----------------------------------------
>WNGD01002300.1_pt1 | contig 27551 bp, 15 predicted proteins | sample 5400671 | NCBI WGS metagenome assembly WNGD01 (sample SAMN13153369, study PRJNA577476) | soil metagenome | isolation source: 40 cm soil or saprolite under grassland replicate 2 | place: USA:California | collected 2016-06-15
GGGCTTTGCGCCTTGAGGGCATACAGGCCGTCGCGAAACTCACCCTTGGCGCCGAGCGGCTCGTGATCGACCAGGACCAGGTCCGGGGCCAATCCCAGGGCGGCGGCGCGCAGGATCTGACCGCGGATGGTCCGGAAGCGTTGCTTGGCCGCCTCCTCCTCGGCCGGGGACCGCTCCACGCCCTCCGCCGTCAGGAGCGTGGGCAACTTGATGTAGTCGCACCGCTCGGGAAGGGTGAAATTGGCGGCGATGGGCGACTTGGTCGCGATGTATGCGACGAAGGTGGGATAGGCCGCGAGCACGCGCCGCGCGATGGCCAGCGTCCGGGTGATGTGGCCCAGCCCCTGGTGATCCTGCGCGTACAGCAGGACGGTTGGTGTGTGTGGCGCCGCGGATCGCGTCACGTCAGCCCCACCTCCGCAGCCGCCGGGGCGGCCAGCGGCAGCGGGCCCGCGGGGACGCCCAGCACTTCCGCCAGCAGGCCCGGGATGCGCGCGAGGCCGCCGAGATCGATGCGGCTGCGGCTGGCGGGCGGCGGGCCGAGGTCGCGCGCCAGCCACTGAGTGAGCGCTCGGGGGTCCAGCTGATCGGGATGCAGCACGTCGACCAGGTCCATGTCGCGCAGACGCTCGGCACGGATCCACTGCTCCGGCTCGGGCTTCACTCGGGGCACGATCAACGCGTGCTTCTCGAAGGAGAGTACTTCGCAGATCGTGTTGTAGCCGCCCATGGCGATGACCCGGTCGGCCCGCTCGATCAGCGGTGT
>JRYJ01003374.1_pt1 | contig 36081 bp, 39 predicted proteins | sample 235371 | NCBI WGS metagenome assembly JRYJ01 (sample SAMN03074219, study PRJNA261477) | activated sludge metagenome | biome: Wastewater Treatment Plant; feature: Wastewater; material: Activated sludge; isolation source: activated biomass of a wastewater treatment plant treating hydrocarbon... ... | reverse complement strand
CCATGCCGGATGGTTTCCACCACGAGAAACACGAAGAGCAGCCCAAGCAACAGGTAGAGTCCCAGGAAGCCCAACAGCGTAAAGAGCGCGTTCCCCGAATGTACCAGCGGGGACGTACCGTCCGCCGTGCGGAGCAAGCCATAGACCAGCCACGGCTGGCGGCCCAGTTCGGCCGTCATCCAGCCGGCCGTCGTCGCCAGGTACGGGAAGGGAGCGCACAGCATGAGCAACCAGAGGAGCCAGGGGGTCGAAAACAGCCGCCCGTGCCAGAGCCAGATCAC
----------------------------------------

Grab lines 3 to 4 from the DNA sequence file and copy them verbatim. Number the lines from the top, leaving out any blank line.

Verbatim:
>JRYJ01003374.1_pt1 | contig 36081 bp, 39 predicted proteins | sample 235371 | NCBI WGS metagenome assembly JRYJ01 (sample SAMN03074219, study PRJNA261477) | activated sludge metagenome | biome: Wastewater Treatment Plant; feature: Wastewater; material: Activated sludge; isolation source: activated biomass of a wastewater treatment plant treating hydrocarbon... ... | reverse complement strand
CCATGCCGGATGGTTTCCACCACGAGAAACACGAAGAGCAGCCCAAGCAACAGGTAGAGTCCCAGGAAGCCCAACAGCGTAAAGAGCGCGTTCCCCGAATGTACCAGCGGGGACGTACCGTCCGCCGTGCGGAGCAAGCCATAGACCAGCCACGGCTGGCGGCCCAGTTCGGCCGTCATCCAGCCGGCCGTCGTCGCCAGGTACGGGAAGGGAGCGCACAGCATGAGCAACCAGAGGAGCCAGGGGGTCGAAAACAGCCGCCCGTGCCAGAGCCAGATCAC